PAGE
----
Thu August 6, 2015
Original story on theherald-news.com
The city of Joliet this year started regulating the collection boxes for old clothes seen in parking lots.
One major textile recycler in the area said it welcomes the new rules.
"We want regulation," said Mattias Wallander, CEO for USAgain, a West Chicago-based recycler that has been in business since 1999. The for-profit company has 12,500 collection boxes in 19 states.
Wallander acknowledged there can be problems when collection boxes are not monitored and emptied on a regular basis.
"Over the last five years, there's been some growth in the industry - some new companies," he said. "It's due for regulation."
The business has been so unregulated that some operators have put boxes on sites without permission, said Kendall Jackson, director of planning for Joliet.
"There's operators out there who we don't know who they are because there's no information on the boxes," Jackson said.
The Joliet ordinance requires a permit for collection boxes. It also requires that boxes have contact information and be kept clean, so they are not overflowing with junk or garbage.
Box operators were operating so freely, Jackson said, that some property owners were unsure if they could remove the bins, even if they never gave permission for them to be there and the boxes were creating a mess.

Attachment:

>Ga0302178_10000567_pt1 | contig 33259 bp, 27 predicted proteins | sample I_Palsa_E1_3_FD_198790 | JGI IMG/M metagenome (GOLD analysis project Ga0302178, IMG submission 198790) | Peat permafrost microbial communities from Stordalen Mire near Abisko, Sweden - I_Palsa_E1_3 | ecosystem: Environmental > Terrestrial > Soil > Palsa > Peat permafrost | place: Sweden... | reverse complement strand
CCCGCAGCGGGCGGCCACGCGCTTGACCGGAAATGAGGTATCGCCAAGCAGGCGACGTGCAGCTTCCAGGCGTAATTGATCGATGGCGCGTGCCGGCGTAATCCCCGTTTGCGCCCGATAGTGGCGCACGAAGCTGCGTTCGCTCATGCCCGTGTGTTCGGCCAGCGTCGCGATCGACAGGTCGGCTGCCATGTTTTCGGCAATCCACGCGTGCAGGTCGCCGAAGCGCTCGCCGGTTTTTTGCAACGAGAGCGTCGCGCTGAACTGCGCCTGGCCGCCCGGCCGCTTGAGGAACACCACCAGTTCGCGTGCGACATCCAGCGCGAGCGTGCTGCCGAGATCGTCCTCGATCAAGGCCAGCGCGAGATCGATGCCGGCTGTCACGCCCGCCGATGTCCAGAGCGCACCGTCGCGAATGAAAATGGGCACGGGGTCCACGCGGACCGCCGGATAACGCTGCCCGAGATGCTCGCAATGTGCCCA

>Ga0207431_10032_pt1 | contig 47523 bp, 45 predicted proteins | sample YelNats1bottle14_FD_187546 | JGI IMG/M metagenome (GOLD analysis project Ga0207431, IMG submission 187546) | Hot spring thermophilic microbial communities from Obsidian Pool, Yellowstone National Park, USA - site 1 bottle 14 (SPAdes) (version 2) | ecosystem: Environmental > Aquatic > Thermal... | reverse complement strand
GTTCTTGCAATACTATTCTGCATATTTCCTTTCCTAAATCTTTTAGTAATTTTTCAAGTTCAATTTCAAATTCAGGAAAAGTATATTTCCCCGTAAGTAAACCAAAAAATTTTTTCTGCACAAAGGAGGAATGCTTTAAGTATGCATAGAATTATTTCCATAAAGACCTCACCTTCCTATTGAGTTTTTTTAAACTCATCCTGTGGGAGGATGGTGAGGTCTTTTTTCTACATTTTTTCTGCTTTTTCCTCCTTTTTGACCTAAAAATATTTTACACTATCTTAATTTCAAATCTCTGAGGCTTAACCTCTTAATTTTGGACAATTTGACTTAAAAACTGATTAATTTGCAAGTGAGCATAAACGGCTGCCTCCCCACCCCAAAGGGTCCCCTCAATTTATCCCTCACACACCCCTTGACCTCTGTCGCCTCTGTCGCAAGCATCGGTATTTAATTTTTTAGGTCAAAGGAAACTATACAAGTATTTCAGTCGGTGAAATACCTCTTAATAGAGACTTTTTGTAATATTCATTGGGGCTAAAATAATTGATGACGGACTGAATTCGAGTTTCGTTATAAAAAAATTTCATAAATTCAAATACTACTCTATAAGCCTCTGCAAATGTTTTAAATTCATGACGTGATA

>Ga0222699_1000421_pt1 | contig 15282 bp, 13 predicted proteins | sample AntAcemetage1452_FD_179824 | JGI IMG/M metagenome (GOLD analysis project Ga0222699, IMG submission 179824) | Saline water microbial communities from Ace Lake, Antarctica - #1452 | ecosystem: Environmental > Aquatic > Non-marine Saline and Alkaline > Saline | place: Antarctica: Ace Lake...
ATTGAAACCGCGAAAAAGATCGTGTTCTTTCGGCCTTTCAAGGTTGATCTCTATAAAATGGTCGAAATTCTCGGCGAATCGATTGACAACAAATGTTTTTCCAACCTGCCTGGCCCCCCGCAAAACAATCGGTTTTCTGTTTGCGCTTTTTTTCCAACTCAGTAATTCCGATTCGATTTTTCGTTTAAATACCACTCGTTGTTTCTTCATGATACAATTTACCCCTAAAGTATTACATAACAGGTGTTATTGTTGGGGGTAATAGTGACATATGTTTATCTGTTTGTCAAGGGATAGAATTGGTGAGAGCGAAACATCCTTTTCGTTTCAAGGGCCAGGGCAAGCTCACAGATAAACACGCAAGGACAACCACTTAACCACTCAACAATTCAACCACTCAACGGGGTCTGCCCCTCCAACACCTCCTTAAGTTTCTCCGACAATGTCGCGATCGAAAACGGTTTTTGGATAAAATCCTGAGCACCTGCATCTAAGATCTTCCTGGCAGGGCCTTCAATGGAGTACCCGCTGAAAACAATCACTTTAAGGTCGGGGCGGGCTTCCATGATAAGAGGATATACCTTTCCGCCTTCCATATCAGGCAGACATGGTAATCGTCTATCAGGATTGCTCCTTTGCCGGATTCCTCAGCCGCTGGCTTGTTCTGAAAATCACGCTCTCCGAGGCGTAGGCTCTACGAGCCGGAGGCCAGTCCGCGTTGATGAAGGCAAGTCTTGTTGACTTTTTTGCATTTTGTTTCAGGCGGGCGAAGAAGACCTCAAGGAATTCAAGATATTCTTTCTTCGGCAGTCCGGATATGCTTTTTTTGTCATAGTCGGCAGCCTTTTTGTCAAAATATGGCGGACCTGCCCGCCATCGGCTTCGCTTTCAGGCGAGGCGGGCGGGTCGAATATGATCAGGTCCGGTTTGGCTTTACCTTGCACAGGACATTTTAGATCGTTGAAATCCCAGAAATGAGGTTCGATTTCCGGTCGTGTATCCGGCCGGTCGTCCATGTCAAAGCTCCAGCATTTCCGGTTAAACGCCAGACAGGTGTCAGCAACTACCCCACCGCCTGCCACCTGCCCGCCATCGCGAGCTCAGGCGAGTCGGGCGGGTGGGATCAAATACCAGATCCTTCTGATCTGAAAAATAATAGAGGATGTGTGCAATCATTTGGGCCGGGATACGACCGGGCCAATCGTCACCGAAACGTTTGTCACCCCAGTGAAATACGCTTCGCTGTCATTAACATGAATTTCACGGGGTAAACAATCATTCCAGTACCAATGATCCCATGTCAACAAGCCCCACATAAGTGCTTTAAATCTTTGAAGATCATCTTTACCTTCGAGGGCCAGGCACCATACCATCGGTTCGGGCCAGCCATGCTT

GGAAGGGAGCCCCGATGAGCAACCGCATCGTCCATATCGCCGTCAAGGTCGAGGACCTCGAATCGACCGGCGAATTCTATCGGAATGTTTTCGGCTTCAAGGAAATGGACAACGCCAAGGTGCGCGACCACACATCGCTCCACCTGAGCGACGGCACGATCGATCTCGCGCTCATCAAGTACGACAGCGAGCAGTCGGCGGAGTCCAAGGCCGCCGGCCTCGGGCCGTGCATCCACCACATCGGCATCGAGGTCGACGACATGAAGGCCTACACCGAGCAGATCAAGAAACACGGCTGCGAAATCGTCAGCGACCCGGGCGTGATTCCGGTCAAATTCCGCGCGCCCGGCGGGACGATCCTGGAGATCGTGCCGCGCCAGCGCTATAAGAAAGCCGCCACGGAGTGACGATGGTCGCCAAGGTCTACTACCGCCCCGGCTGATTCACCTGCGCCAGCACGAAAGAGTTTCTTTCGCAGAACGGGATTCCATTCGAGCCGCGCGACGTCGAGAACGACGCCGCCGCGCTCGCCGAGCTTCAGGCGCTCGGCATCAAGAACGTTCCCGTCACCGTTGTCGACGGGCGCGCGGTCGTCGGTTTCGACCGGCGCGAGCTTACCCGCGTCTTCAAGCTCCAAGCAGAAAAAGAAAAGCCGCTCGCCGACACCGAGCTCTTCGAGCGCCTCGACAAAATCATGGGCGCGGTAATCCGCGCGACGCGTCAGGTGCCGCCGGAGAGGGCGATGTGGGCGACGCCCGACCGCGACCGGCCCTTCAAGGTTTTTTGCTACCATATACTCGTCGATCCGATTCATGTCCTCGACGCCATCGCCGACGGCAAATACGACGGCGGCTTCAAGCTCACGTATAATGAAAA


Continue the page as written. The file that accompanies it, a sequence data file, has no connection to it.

"When we started the program, we got calls from property owners saying, 'Can we move these?' We'd say, 'Well, it's your property. Talk to your legal counsel and do what you need to do,'" he said.
Wallander said his company prefers reasonable regulations.
The company has been operating in Will County forest preserves for four years - with permission. USAgain also has bins in Bolingbrook and several other Chicago suburbs. It even has a curbside textile recycling program in St. Paul, Minnesota.
USAgain puts its name and contact information on its collection boxes. Its employees collect clothes wearing a uniform and driving a vehicle bearing the company name.
Wallander said there is a need for textile recyclers.
"Wherever you find bins, they are used," he said. "That's a really convenient way for people to get rid of their textiles."
Wallander said there is not a big profit margin in textile recycling. But there appears to be room for growth.
According to Wallander, about 85 percent of old clothes get thrown in the garbage. That leaves a lot of opportunity for recycling."Over the last 30 years, we've really gotten into the habit of recycling our paper, cans and glass. No one even thinks of throwing that away anymore," he said. "For textiles we don't have that."
USAgain wholesales the clothing it collects to companies called graders that sort it into categories. There are 10 categories for women's blouses, Wallander said.
"They're able to send winter clothes to Russia and summer clothing to Africa and the really high vintage stuff to London," he said.
Despite the number of thrift stores you might see, the market for used clothing in the United States is not considered very large, Wallander said. Used shirts and pants appear to be one area in which the U.S. has a trade surplus.
"We are part of a global economy," Wallander said. "Our surplus can be used elsewhere."